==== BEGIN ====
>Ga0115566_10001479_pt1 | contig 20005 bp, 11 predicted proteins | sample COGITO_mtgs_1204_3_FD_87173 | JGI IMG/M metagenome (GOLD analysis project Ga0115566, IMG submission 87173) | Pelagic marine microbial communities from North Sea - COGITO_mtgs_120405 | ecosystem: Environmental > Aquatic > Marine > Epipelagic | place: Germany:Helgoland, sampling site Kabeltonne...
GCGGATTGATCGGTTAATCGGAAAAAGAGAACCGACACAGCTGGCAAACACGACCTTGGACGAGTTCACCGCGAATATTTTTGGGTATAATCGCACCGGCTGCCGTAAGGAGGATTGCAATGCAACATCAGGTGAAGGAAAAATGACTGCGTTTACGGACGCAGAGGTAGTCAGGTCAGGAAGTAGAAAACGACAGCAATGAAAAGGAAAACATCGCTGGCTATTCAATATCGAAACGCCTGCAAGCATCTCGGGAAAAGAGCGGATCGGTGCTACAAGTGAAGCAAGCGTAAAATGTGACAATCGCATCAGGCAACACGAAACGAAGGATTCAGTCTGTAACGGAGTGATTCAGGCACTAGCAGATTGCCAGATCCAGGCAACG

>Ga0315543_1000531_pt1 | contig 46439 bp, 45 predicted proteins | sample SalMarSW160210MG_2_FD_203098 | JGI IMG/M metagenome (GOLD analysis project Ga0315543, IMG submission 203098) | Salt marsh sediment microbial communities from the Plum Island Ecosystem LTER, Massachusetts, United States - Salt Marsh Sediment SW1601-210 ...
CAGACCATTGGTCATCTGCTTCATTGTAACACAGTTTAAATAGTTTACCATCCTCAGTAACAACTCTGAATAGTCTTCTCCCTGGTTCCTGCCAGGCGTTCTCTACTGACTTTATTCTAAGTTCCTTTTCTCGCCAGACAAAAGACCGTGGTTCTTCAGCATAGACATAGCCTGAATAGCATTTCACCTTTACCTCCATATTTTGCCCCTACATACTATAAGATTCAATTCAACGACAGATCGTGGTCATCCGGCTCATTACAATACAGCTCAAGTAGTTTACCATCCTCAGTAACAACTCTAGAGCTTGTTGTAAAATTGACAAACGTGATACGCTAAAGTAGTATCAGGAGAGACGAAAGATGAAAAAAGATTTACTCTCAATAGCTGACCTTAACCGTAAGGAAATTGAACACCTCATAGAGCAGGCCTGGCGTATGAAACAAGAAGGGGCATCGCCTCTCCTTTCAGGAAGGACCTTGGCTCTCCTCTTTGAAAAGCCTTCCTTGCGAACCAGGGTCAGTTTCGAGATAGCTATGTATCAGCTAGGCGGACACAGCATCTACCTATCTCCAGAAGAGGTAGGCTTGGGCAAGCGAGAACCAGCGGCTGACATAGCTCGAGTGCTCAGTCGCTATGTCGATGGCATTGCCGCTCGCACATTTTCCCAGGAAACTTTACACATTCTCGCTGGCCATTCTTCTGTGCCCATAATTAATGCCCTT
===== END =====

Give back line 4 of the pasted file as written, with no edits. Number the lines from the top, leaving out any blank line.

CAGACCATTGGTCATCTGCTTCATTGTAACACAGTTTAAATAGTTTACCATCCTCAGTAACAACTCTGAATAGTCTTCTCCCTGGTTCCTGCCAGGCGTTCTCTACTGACTTTATTCTAAGTTCCTTTTCTCGCCAGACAAAAGACCGTGGTTCTTCAGCATAGACATAGCCTGAATAGCATTTCACCTTTACCTCCATATTTTGCCCCTACATACTATAAGATTCAATTCAACGACAGATCGTGGTCATCCGGCTCATTACAATACAGCTCAAGTAGTTTACCATCCTCAGTAACAACTCTAGAGCTTGTTGTAAAATTGACAAACGTGATACGCTAAAGTAGTATCAGGAGAGACGAAAGATGAAAAAAGATTTACTCTCAATAGCTGACCTTAACCGTAAGGAAATTGAACACCTCATAGAGCAGGCCTGGCGTATGAAACAAGAAGGGGCATCGCCTCTCCTTTCAGGAAGGACCTTGGCTCTCCTCTTTGAAAAGCCTTCCTTGCGAACCAGGGTCAGTTTCGAGATAGCTATGTATCAGCTAGGCGGACACAGCATCTACCTATCTCCAGAAGAGGTAGGCTTGGGCAAGCGAGAACCAGCGGCTGACATAGCTCGAGTGCTCAGTCGCTATGTCGATGGCATTGCCGCTCGCACATTTTCCCAGGAAACTTTACACATTCTCGCTGGCCATTCTTCTGTGCCCATAATTAATGCCCTT